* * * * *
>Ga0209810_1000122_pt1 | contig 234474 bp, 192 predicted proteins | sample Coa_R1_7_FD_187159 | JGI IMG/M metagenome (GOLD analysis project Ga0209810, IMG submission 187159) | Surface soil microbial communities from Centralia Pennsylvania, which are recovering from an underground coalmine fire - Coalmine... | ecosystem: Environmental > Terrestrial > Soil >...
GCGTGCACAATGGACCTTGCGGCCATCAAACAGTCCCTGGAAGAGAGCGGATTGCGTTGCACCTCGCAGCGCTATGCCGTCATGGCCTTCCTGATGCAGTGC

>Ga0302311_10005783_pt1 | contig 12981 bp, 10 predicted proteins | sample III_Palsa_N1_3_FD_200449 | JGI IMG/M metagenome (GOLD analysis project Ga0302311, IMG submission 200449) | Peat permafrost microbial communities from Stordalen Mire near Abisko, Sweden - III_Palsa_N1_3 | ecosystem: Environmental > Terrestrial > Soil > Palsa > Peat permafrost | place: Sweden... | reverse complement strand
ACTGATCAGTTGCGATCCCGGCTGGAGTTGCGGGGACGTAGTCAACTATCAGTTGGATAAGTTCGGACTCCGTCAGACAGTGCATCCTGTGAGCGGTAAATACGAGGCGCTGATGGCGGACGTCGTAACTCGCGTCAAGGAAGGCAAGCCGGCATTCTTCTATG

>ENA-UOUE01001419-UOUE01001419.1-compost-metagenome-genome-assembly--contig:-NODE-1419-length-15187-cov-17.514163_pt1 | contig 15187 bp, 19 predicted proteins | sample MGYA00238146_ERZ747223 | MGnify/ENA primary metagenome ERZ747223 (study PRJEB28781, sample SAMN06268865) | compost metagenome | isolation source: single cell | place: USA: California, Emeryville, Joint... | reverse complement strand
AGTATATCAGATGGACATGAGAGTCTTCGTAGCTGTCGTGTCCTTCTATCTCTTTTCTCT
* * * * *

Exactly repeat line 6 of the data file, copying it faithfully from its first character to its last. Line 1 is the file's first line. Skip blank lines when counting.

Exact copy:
AGTATATCAGATGGACATGAGAGTCTTCGTAGCTGTCGTGTCCTTCTATCTCTTTTCTCT